I know there are a few Interceptor fans on this board. There are two cars I recall seeing for the first time: a Jaguar E-type in around 1962 and the second coming of the Interceptor - maybe 1967 or 1968.

As far as I can make out, the version shown in Gob's post as a concept never made it to market. They (the successor company to the original Jensen Motors) are again threatening to release a new version. In the meantime you can get a fully restored and re-engined version in the UK for around £350,000.

There was a piece in Friday's NYT.

MGMcAnick
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Re: Return of a classic!

Post by MGMcAnick »

Quoting the article: "Some Jensen purists aren’t fully on board with this type of restoration, but since all Jensens were built with someone else’s powertrain, planting the potent Chevrolet powerplant in the Interceptor engine bay doesn’t seem to be an offense on the order of replacing a Jaguar engine with a Chevy."

A general Motors V-8 is actually a very popular swap for the DOHC I-6 found in the early Jaguar XJ sedans. Since Jaguar bought GM's popular turbo 350 automatic transmission for those cars, it's a fairly simple process. BRW as they say. Bolt Right Up. Well sort of.
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Gob
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Re: Return of a classic!

Post by Gob »

I still want one, and still cannot afford one...
“If you trust in yourself, and believe in your dreams, and follow your star. . . you'll still get beaten by people who spent their time working hard and learning things and weren't so lazy.”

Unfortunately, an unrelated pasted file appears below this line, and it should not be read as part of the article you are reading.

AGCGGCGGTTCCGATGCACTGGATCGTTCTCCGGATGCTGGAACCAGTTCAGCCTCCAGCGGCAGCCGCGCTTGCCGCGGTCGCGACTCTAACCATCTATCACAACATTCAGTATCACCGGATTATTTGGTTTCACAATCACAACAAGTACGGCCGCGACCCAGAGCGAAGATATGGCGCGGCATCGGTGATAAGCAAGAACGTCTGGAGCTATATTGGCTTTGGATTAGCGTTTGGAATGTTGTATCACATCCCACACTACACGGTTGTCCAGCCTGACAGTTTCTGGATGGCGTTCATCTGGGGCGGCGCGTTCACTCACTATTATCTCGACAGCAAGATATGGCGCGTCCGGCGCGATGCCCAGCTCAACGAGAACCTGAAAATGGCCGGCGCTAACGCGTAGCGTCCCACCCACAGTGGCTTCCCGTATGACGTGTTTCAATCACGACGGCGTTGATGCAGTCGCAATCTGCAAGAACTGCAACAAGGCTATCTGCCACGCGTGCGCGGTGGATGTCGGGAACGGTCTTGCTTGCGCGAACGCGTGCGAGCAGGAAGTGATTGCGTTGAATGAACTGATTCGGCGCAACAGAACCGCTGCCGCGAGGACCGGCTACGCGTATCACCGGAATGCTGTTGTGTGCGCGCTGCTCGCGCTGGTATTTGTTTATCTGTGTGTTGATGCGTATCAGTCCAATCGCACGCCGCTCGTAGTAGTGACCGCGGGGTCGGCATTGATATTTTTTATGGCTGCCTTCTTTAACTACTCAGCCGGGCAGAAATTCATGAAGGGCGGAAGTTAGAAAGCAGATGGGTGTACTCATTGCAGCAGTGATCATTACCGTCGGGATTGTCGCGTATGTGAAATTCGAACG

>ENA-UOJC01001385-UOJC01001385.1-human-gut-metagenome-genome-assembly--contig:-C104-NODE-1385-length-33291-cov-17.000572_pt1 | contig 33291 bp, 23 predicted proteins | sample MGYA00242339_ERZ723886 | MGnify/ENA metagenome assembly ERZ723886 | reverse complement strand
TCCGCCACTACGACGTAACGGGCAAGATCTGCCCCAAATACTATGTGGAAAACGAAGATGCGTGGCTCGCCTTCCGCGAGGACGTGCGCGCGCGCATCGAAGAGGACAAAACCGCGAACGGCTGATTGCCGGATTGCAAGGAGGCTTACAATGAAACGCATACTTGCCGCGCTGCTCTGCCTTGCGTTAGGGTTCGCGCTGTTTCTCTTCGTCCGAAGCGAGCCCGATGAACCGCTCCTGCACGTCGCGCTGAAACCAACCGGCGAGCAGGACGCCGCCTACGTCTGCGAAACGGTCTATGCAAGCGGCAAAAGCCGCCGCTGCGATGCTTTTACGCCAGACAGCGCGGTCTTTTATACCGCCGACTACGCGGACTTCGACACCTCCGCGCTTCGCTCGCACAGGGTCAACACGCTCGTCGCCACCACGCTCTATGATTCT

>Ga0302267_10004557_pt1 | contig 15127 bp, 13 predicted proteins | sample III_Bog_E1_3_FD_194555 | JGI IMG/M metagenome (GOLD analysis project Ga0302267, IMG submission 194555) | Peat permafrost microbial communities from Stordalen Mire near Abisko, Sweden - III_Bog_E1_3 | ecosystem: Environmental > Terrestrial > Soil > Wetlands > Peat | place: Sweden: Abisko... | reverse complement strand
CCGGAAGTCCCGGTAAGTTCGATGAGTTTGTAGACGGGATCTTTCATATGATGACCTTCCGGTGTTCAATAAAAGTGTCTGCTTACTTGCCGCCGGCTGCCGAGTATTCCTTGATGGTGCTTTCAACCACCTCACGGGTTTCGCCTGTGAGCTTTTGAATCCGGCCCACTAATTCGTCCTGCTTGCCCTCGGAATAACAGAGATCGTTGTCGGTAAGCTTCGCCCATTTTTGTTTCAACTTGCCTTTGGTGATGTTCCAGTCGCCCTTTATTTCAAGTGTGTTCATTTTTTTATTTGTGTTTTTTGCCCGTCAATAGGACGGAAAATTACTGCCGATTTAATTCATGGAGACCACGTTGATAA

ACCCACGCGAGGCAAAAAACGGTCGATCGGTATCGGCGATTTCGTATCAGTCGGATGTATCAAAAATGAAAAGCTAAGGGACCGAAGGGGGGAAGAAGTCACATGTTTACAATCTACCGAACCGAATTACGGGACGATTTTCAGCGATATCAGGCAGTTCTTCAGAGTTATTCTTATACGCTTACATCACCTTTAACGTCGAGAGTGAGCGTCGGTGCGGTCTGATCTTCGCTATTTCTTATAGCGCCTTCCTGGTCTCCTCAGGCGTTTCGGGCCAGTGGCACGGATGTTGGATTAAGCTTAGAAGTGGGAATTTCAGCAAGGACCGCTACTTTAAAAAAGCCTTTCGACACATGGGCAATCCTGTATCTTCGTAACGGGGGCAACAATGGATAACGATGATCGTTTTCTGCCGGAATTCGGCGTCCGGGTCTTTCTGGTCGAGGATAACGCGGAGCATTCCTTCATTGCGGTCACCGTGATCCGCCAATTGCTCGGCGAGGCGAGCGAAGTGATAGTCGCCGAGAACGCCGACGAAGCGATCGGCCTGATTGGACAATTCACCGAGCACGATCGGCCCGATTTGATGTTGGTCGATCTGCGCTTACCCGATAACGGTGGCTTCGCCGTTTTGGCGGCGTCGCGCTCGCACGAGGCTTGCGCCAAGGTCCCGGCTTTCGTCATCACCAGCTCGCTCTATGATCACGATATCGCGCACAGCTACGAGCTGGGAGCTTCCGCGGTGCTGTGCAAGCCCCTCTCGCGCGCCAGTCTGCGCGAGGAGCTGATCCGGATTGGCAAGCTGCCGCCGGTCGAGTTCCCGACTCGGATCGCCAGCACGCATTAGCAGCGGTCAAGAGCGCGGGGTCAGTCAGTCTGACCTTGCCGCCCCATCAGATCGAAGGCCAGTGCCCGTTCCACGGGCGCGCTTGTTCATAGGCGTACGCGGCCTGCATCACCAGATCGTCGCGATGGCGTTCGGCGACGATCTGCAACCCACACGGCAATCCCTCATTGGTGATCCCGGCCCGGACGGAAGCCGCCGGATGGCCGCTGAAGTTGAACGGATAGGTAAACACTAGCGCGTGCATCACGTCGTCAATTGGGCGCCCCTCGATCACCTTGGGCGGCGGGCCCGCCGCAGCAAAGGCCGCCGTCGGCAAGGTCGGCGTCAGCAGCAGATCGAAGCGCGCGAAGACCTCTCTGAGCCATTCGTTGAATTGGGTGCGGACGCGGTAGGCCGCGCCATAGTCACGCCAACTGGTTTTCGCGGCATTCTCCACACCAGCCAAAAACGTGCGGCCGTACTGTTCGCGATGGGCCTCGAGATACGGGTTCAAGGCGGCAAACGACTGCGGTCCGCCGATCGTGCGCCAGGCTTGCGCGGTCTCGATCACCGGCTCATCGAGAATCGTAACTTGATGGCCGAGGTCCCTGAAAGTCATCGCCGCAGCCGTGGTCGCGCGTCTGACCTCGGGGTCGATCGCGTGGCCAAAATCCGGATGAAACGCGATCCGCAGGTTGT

MGMcAnick
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Re: Return of a classic!

Post by MGMcAnick »

Here is a very nice example of a Chevy V-8 powered Jaguar XJ-6 on Hemmings Motor News auctions today.
https://www.hemmings.com/auction/1972-j ... 2021-02-06

Apparently it didn't meet its reserve or asking price during the initial auction. Here's your chance to own one.

I had a nearly identical XJ-12 (V-12 engine) 43 years ago. Nice car, very smooth, but definitely not what you'd call HOT.
A friend of Doc's, one of only two B-29 bombers still flying.

Burning Petard
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Re: Return of a classic!

Post by Burning Petard »

Question about the Jenson FF (the Interceptor with auto brakes and 4 Wheel drive) Wikipedia says it was the first road car with 4-wheel drive. It also says it was not designed to accommodate the steering wheel on the left and thus was not sold in the US. Really? I have seen plenty of Right-drive English cars on this side of the pond. And even one Citroen 2CV with right steering wheel. (driven by a very eccentric instructor at the University of Delaware.)

snailgate

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MajGenl.Meade
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Re: Return of a classic!

Post by MajGenl.Meade »

Snail - I believe US law prohibits importing RHD cars less than 25 years old. The FF would have required major design alterations to LHD and would have to be manufactured in the USA. Prohibitive stuff for a model that only reached a little over 300 units in RHD.
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Crackpot